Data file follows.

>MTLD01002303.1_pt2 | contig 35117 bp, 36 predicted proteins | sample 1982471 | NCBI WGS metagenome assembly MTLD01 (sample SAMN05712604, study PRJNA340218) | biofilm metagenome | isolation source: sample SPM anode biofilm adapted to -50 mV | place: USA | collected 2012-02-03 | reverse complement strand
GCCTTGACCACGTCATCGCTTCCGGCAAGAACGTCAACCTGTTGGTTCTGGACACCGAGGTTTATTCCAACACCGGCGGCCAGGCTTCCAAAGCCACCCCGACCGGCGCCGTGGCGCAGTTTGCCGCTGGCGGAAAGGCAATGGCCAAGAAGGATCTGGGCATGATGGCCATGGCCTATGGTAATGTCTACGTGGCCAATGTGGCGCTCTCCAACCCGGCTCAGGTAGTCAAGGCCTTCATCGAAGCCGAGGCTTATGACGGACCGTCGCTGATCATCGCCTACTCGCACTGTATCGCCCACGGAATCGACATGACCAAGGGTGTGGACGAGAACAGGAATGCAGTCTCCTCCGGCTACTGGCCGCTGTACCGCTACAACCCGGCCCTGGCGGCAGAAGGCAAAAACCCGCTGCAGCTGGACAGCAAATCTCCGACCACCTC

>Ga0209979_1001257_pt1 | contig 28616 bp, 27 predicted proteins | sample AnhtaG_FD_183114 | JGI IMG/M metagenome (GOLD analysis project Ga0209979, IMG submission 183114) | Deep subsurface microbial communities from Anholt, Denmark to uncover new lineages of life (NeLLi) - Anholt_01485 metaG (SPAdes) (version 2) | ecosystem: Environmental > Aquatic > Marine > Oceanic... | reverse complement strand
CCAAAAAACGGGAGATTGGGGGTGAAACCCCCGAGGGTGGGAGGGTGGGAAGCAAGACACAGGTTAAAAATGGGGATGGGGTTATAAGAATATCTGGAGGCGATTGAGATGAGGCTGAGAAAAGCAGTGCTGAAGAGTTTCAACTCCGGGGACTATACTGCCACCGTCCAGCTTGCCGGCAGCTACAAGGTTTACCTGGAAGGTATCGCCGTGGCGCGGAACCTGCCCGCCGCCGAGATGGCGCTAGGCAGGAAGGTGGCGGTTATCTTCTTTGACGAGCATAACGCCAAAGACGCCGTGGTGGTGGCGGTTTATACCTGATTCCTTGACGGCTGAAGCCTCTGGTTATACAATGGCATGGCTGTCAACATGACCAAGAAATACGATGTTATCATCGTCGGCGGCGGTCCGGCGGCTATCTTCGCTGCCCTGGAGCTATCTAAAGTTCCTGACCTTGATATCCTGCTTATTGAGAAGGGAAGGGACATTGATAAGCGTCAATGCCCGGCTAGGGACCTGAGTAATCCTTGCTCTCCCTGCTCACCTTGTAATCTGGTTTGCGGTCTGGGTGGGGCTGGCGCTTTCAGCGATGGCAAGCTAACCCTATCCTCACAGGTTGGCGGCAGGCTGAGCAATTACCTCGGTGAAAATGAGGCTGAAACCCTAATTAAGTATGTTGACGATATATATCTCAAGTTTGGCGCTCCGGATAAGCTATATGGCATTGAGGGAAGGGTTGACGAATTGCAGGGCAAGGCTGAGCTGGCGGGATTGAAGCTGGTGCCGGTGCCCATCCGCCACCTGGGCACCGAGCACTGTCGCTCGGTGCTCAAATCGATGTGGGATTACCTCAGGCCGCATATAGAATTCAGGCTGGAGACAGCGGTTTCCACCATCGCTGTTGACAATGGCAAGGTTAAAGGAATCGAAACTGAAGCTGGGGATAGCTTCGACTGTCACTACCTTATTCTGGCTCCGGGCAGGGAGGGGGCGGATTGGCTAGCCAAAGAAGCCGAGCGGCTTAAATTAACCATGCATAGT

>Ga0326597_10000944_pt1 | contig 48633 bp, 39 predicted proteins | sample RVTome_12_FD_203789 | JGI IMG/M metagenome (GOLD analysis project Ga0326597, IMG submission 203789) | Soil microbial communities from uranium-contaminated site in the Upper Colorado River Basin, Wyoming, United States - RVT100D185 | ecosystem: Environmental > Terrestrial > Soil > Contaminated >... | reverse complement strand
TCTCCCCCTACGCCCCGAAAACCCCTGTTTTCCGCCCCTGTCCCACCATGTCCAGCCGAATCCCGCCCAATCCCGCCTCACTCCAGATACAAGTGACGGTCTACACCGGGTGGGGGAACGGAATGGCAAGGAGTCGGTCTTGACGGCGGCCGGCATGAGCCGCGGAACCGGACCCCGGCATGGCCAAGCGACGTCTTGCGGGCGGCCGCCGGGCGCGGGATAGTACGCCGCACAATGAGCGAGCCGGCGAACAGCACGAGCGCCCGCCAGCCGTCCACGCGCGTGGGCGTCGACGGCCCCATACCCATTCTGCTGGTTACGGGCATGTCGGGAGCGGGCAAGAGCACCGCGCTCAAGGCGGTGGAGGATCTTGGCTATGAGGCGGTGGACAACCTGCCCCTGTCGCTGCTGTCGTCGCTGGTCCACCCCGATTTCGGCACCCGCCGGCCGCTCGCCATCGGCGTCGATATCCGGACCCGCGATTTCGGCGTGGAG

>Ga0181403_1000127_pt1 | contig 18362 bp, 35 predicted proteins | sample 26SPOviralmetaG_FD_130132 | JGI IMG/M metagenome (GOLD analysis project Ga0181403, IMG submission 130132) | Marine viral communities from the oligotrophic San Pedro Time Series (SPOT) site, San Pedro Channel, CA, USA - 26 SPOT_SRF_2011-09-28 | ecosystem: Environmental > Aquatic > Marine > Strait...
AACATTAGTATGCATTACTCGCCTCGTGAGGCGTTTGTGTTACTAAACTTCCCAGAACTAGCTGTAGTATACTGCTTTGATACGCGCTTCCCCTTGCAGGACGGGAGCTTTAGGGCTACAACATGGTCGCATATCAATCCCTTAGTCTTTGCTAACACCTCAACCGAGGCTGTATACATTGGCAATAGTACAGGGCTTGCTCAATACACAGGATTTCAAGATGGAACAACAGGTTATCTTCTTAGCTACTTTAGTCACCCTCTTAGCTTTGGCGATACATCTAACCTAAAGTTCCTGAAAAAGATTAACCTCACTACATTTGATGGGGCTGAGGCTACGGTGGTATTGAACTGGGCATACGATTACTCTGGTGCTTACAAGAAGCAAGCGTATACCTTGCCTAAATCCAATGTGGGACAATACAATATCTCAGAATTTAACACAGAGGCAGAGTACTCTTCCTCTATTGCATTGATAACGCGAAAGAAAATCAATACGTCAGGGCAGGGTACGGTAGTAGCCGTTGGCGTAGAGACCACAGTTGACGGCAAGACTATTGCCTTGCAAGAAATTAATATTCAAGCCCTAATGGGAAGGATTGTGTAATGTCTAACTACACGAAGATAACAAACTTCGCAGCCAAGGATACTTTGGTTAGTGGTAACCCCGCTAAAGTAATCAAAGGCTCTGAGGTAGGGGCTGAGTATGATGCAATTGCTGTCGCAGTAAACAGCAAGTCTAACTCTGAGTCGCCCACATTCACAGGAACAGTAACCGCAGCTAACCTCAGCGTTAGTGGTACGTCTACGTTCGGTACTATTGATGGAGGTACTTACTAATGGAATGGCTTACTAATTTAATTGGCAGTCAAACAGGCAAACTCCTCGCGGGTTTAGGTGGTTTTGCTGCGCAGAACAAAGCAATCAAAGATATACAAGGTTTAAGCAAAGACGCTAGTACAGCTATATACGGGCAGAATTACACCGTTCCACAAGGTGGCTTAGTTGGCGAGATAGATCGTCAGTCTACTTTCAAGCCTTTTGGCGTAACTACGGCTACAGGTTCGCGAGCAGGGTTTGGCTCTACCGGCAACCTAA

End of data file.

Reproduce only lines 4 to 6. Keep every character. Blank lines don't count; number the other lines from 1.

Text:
CCAAAAAACGGGAGATTGGGGGTGAAACCCCCGAGGGTGGGAGGGTGGGAAGCAAGACACAGGTTAAAAATGGGGATGGGGTTATAAGAATATCTGGAGGCGATTGAGATGAGGCTGAGAAAAGCAGTGCTGAAGAGTTTCAACTCCGGGGACTATACTGCCACCGTCCAGCTTGCCGGCAGCTACAAGGTTTACCTGGAAGGTATCGCCGTGGCGCGGAACCTGCCCGCCGCCGAGATGGCGCTAGGCAGGAAGGTGGCGGTTATCTTCTTTGACGAGCATAACGCCAAAGACGCCGTGGTGGTGGCGGTTTATACCTGATTCCTTGACGGCTGAAGCCTCTGGTTATACAATGGCATGGCTGTCAACATGACCAAGAAATACGATGTTATCATCGTCGGCGGCGGTCCGGCGGCTATCTTCGCTGCCCTGGAGCTATCTAAAGTTCCTGACCTTGATATCCTGCTTATTGAGAAGGGAAGGGACATTGATAAGCGTCAATGCCCGGCTAGGGACCTGAGTAATCCTTGCTCTCCCTGCTCACCTTGTAATCTGGTTTGCGGTCTGGGTGGGGCTGGCGCTTTCAGCGATGGCAAGCTAACCCTATCCTCACAGGTTGGCGGCAGGCTGAGCAATTACCTCGGTGAAAATGAGGCTGAAACCCTAATTAAGTATGTTGACGATATATATCTCAAGTTTGGCGCTCCGGATAAGCTATATGGCATTGAGGGAAGGGTTGACGAATTGCAGGGCAAGGCTGAGCTGGCGGGATTGAAGCTGGTGCCGGTGCCCATCCGCCACCTGGGCACCGAGCACTGTCGCTCGGTGCTCAAATCGATGTGGGATTACCTCAGGCCGCATATAGAATTCAGGCTGGAGACAGCGGTTTCCACCATCGCTGTTGACAATGGCAAGGTTAAAGGAATCGAAACTGAAGCTGGGGATAGCTTCGACTGTCACTACCTTATTCTGGCTCCGGGCAGGGAGGGGGCGGATTGGCTAGCCAAAGAAGCCGAGCGGCTTAAATTAACCATGCATAGT

>Ga0326597_10000944_pt1 | contig 48633 bp, 39 predicted proteins | sample RVTome_12_FD_203789 | JGI IMG/M metagenome (GOLD analysis project Ga0326597, IMG submission 203789) | Soil microbial communities from uranium-contaminated site in the Upper Colorado River Basin, Wyoming, United States - RVT100D185 | ecosystem: Environmental > Terrestrial > Soil > Contaminated >... | reverse complement strand
TCTCCCCCTACGCCCCGAAAACCCCTGTTTTCCGCCCCTGTCCCACCATGTCCAGCCGAATCCCGCCCAATCCCGCCTCACTCCAGATACAAGTGACGGTCTACACCGGGTGGGGGAACGGAATGGCAAGGAGTCGGTCTTGACGGCGGCCGGCATGAGCCGCGGAACCGGACCCCGGCATGGCCAAGCGACGTCTTGCGGGCGGCCGCCGGGCGCGGGATAGTACGCCGCACAATGAGCGAGCCGGCGAACAGCACGAGCGCCCGCCAGCCGTCCACGCGCGTGGGCGTCGACGGCCCCATACCCATTCTGCTGGTTACGGGCATGTCGGGAGCGGGCAAGAGCACCGCGCTCAAGGCGGTGGAGGATCTTGGCTATGAGGCGGTGGACAACCTGCCCCTGTCGCTGCTGTCGTCGCTGGTCCACCCCGATTTCGGCACCCGCCGGCCGCTCGCCATCGGCGTCGATATCCGGACCCGCGATTTCGGCGTGGAG